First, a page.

As he promised earlier this week, Sen. Bernie Sanders put some teeth into the "shared sacrifice" argument Thursday by introducing the Emergency Deficit Reduction Act. It would impose a 5.4 percent surcharge on Americans whose annual incomes exceed a million dollars. That, he says, would raise in the neighborhood of $50 billion. The bill would also get rid of tax breaks for oil and gas companies to the tune of $3.5 billion. This comes close to the $61 billion that House Republicans (and some Democrats) have decided to chop from programs in education, environmental regulation, heating subsidies for the poor, Planned Parenthood, nutrition, the Peace Corps and others. Says Sanders:
The American people get it. They understand you can't move toward deficit reduction just by cutting programs that working families, the middle class, low-income people desperately need in order to survive in the midst of this terrible recession. They understand that serious, responsible deficit reduction requires shared sacrifice.Let me repeat what he said again. Insane. That's what it is to cut programs for poor and middle-class Americans while extending tax cuts to the wealthiest citizens. Austerity is not on the table for those who were hurt least by the Great Recession and have been doing phenomenally well in an economic recovery that has yet to touch millions of unemployed people, some of whom have lost their homes and their savings as well as their jobs. Many of them long ago exhausted any unemployment compensation they were eligible to receive. What an insane joke is "shared sacrifice" to them while the top 1 percent of Americans continue to widen the income and wealth gap between themselves and everybody else, helped along by out-of-whack tax policies.
But if you're typical of those on top of the heap, this approach doesn't seem at all insane. Rather it is the natural order. The way things ought to be. And the role of the politicians whose campaigns you lubricate with cash from your tax cuts is to keep things the way they ought to be.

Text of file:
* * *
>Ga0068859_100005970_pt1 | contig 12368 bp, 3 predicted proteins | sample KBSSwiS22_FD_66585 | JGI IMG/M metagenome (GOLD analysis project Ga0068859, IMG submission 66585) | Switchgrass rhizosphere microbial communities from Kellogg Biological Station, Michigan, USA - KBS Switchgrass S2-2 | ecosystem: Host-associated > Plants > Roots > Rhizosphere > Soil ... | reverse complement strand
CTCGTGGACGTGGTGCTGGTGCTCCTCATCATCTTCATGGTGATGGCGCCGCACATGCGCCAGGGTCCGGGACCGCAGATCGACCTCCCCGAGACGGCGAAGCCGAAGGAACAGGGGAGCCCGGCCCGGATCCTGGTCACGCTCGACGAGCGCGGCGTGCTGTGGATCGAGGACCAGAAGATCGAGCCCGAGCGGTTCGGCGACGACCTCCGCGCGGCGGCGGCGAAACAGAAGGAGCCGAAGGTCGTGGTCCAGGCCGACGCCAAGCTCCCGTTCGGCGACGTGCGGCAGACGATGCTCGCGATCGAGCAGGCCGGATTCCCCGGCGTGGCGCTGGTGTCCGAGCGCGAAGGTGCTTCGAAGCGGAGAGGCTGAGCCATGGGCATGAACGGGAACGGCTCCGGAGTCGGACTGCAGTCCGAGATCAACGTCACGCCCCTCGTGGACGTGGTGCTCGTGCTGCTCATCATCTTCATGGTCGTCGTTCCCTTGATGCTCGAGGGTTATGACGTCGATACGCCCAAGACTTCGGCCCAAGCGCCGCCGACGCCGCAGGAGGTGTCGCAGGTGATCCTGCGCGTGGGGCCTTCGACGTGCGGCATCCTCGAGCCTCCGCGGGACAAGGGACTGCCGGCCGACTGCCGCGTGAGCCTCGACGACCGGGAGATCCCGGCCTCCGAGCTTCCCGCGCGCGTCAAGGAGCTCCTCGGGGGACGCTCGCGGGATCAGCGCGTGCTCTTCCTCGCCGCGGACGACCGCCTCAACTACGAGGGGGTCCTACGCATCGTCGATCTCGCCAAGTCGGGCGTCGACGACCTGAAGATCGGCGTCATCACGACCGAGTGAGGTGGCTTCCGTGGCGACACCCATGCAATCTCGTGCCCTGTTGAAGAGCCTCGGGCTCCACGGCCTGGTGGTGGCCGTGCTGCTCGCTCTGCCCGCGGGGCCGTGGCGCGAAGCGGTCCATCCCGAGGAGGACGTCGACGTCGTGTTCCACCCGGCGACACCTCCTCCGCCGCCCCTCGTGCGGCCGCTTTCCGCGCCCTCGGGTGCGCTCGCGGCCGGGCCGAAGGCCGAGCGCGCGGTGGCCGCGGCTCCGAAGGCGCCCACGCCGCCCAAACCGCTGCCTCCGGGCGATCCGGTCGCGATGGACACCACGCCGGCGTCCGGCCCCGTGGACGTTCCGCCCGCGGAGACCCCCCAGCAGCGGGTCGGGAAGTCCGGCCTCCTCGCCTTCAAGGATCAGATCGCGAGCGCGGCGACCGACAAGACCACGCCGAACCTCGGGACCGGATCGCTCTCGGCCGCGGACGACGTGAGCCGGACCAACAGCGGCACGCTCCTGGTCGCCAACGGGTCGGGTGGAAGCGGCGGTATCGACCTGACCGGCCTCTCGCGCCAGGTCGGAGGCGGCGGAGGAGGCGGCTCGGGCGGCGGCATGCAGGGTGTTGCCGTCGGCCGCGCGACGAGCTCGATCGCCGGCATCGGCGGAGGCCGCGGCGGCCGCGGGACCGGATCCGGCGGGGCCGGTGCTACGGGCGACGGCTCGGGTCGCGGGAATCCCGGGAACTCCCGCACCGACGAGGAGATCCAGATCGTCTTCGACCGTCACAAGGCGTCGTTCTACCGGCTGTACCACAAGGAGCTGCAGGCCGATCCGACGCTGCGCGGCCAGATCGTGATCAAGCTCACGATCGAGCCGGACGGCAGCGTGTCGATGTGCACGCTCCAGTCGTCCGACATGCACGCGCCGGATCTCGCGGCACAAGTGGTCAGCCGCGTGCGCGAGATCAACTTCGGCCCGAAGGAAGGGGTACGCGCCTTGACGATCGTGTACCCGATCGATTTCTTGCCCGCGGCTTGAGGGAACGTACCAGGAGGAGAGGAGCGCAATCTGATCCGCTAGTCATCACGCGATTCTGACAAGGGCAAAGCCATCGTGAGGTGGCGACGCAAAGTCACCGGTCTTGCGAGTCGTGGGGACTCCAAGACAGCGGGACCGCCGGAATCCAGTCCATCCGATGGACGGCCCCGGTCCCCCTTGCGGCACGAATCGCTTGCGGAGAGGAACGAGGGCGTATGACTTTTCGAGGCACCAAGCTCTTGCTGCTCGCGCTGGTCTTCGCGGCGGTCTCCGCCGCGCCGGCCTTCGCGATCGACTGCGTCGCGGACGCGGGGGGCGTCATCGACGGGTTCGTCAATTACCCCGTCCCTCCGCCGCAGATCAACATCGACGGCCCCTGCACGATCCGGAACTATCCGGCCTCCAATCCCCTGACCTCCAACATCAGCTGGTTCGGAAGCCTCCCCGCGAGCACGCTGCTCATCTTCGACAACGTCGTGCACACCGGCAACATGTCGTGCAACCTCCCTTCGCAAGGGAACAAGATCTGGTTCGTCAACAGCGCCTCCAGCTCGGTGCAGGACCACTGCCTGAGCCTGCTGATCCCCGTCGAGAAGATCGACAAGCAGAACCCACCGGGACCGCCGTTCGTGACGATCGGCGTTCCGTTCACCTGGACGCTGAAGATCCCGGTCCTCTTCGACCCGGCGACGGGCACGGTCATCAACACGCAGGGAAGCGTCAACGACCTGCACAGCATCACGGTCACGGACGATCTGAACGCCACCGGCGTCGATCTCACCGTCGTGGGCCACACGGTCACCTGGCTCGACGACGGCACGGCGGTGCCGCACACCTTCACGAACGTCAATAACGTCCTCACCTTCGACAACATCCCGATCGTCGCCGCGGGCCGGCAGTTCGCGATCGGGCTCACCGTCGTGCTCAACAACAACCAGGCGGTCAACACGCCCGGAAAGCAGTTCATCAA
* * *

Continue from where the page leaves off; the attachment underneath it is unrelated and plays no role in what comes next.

As a consequence, Sanders's deficit reduction act has about zero chance of getting even a dozen Senate sponsors to back it. He caucuses with the Democrats, backs them even when he has to grit his teeth to do so, but getting reciprocation for more than a handful of proposals each year takes more smiles than the amiable socialist from Vermont can muster. And when it's a proposal that would nick the richest, even for a pittance after decades of upward transfer of all that wealth, the Senator's corner can be expected to be rather bare.
What a drag when mere nibbling at the margins of our entitled plutocracy won't raise a huzzah from Senate Dems who are supposed to be on the side of working people. Like the Democratic legislators in Wisconsin have proved to be.
Worse yet, wise as Sanders's proposal is, it only addresses a symptom. What really needs attention is profoundly structural in nature. Antidotes for what plagues us, what put us into the economic mess we're in, can only be created by transforming corporate "personhood" and remaking predatory "globalization" into something beneficial to the commons. They require returning to a truly progressive tax system and reversing the economic inequality that has worsened during the past three decades.
But even milder medicine such as that contained in Sanders's bill is not going to be prescribed as long as those with antipathy toward the common good hold the reins of power. Right now, they've got a tight grip. And they are determined to feed us placebos.